Effects of ouabain and low sodium on contractility of human resistance arteries.
Earlier work with rat arteries has resulted in a widely held assumption that resistance artery smooth muscle will not contract on exposure to a reduced transplasmalemmal sodium gradient. In view of the well-recognized low sensitivity of rat tissue to cardiac glycosides, we have investigated the effects of altering the transplasmalemmal sodium gradient on vascular smooth muscle tone by using human resistance arteries. Incubation of arteries in low sodium or in ouabain to inhibit active sodium efflux for 1 hour increased the contractile response to caffeine stimulation; this finding indicated enhanced calcium buffering by the sarcoplasmic reticulum. Prolonged incubation in ouabain in the presence of phentolamine or diltiazem resulted in a concentration-dependent increase in the tone of resting human resistance arteries. Reduction of the transplasmalemmal sodium gradient by incubation in low sodium buffer effected an increase in tone similar to that obtained in the presence of ouabain. These results suggest that alteration of the transplasmalemmal sodium gradient may increase the vascular smooth muscle tone of human resistance arteries by altering intracellular calcium handling. This is a new finding in human resistance arteries and may involve inhibition and, indeed, reversal of sodium-dependent calcium efflux. A concentration-dependent potentiation of tone was found after the addition of ouabain to submaximally activated arteries. Sodium-calcium exchange may also play a pivotal role in this mechanism.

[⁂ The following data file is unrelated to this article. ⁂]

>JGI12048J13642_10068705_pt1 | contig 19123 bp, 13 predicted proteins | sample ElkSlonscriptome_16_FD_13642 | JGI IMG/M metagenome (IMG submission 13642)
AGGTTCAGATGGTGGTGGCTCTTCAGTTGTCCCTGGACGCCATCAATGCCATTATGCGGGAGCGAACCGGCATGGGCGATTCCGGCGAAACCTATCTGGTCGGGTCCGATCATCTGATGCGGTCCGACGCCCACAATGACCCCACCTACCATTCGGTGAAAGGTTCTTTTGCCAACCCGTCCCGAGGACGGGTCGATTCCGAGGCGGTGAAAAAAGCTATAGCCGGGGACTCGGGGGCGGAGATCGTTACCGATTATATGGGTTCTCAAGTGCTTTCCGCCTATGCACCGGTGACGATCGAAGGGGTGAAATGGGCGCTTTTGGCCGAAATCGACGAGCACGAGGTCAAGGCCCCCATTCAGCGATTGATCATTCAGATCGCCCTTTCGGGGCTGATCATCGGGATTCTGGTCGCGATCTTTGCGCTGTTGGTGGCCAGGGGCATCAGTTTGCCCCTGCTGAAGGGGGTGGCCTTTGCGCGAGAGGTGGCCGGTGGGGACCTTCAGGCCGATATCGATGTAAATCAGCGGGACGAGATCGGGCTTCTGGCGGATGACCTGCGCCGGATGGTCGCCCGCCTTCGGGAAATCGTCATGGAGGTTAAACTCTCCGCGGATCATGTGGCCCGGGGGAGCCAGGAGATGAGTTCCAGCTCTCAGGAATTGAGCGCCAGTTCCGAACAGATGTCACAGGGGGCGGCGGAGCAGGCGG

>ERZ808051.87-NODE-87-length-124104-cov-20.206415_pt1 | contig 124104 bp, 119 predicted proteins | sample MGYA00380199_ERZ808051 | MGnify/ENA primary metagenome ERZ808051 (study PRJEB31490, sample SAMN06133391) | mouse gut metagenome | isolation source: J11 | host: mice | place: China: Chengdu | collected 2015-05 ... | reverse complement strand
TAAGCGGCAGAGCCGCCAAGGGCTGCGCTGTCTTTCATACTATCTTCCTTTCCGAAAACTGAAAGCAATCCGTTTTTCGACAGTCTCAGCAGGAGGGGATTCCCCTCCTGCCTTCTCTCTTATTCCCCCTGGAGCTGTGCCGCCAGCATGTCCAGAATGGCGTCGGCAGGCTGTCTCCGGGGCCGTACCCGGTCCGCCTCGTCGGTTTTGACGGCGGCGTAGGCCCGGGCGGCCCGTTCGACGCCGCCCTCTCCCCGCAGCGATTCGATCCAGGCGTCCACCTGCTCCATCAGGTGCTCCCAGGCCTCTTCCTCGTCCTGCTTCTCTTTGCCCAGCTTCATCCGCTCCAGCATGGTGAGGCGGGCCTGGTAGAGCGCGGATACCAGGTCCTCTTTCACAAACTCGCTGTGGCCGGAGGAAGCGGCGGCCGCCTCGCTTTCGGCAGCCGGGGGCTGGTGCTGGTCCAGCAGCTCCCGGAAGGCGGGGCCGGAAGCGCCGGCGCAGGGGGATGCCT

- Copyright © 1990 by American Heart Association